East Cooper residents often find these wasps nesting under awnings, soffits, decks, porch railings, door frames, and exterior light fixtures. This wasp gets its name from the paper-like material it makes to build its nest. The wasps will chew up organic material and make a nest that is usually shaped like an umbrella. The queen deposits her eggs in the chambers built in the nest. The eggs will hatch and the maggot-like juveniles are fed caterpillars, flies, and other insects that the worker wasps collect.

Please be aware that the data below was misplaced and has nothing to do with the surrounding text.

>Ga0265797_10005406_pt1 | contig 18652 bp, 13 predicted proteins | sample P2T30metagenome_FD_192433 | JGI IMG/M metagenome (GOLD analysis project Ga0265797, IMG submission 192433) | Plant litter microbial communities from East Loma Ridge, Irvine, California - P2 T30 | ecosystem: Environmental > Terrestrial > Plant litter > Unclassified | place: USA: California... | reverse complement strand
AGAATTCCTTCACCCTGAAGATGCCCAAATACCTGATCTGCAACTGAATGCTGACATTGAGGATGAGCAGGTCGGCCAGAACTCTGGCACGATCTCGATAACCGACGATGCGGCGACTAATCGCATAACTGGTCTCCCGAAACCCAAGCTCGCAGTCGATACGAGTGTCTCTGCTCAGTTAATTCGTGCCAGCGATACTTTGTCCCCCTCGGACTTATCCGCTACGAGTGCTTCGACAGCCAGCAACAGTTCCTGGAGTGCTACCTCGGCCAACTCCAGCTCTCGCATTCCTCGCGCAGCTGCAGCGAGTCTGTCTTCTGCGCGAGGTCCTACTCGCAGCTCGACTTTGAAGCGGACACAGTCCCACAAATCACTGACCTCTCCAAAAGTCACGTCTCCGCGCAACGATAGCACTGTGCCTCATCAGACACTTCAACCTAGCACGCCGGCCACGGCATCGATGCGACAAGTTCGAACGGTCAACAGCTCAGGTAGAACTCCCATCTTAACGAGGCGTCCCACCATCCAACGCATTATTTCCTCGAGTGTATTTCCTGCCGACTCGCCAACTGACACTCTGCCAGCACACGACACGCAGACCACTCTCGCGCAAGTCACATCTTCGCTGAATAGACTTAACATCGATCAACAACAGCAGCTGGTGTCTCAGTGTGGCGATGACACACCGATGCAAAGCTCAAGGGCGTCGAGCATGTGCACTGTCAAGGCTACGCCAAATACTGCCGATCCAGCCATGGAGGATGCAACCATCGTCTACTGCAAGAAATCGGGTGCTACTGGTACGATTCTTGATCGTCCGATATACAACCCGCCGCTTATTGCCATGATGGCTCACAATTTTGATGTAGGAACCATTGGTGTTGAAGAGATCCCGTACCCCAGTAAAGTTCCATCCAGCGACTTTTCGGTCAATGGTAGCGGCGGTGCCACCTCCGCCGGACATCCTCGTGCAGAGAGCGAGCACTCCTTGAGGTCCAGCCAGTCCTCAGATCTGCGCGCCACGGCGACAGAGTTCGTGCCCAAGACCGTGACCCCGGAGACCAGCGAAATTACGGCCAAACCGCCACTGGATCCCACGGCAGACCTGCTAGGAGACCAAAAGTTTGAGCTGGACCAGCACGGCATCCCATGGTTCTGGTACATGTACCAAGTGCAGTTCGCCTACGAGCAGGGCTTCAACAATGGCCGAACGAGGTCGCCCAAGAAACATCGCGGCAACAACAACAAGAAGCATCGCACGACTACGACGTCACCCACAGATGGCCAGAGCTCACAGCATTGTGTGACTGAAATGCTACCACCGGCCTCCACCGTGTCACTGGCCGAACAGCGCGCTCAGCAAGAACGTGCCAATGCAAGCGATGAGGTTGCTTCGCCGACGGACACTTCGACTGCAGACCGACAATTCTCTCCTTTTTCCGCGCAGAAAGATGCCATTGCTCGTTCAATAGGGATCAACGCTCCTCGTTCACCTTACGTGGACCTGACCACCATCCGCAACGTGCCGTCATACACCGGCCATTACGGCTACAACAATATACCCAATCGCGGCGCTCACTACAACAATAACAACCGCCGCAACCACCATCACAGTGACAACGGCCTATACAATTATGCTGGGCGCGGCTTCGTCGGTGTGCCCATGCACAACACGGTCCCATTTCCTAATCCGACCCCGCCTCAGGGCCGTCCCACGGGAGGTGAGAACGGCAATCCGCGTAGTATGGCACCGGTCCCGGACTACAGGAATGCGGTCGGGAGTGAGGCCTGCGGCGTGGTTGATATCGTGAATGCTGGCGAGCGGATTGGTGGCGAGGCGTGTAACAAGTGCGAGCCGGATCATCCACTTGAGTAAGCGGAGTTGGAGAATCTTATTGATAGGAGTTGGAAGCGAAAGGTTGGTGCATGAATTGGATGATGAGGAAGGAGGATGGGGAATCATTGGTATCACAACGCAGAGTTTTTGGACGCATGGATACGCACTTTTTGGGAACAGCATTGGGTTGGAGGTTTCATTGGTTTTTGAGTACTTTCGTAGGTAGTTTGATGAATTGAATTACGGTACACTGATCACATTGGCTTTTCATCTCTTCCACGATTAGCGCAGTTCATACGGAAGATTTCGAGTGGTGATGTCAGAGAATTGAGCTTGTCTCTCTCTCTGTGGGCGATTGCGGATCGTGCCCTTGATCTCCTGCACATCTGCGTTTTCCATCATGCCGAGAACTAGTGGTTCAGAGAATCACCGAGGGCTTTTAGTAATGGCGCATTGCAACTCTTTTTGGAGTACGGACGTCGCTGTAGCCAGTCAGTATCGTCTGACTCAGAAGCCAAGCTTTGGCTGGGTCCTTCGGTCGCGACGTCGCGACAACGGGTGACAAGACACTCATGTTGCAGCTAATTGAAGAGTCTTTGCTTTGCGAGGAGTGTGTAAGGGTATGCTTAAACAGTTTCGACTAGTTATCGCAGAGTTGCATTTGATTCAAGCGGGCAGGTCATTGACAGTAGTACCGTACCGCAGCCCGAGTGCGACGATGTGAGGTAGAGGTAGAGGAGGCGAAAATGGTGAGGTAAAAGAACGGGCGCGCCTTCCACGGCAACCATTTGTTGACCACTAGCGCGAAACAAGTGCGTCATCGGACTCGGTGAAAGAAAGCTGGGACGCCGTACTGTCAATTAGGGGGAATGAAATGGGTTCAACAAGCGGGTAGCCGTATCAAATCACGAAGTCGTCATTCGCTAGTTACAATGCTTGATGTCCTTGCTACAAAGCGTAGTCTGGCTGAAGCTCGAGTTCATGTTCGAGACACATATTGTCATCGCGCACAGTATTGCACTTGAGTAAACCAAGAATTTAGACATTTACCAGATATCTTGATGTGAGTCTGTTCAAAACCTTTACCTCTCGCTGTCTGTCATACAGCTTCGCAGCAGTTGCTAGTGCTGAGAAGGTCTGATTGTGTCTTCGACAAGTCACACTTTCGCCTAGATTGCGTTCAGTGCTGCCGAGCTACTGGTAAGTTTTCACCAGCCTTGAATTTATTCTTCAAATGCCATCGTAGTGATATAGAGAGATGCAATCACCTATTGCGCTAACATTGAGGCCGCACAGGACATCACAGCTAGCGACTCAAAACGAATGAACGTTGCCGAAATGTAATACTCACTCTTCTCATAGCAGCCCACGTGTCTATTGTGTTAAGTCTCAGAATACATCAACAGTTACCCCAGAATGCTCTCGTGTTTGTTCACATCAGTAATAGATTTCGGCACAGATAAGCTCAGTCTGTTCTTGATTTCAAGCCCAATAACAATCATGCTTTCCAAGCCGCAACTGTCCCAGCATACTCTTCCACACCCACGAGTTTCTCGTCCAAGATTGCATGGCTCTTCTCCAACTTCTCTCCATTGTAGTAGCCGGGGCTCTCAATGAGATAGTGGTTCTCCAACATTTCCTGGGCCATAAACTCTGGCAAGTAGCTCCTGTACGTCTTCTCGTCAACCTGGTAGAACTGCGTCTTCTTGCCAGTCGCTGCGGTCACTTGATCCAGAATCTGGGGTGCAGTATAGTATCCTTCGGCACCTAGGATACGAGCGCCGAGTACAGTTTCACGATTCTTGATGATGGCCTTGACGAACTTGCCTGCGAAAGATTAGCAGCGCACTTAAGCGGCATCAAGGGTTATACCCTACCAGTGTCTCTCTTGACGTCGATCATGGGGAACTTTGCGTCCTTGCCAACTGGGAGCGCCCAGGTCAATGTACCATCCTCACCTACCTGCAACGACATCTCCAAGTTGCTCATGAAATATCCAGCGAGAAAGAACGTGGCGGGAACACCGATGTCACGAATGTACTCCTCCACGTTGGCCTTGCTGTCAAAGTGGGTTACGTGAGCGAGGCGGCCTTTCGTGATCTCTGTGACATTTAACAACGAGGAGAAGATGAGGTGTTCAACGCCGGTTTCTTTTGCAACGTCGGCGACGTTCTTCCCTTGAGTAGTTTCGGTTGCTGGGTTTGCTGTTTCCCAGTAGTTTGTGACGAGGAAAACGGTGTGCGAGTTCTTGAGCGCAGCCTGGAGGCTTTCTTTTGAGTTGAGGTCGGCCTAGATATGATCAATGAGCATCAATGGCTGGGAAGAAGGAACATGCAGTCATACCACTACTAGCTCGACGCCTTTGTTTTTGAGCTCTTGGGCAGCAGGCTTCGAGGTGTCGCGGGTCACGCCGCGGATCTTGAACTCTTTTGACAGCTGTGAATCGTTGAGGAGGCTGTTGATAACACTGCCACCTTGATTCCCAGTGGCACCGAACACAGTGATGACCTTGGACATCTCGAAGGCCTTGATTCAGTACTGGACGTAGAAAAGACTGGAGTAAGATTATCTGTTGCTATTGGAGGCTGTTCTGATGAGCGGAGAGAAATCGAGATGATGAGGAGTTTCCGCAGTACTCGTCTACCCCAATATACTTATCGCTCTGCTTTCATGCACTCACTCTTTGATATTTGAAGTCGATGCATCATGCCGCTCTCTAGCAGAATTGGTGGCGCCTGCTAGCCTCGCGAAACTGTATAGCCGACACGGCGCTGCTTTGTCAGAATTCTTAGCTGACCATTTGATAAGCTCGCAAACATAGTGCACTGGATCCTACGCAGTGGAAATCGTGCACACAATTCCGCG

Paper wasps are beneficial insects because the adults are pollinators. People who like to grow vegetable gardens often welcome these pests into their gardens. Gardeners may accidentally bump into a nest while working in the yard. The paper wasp will defend the nest if it feels threatened. The sting can be very painful.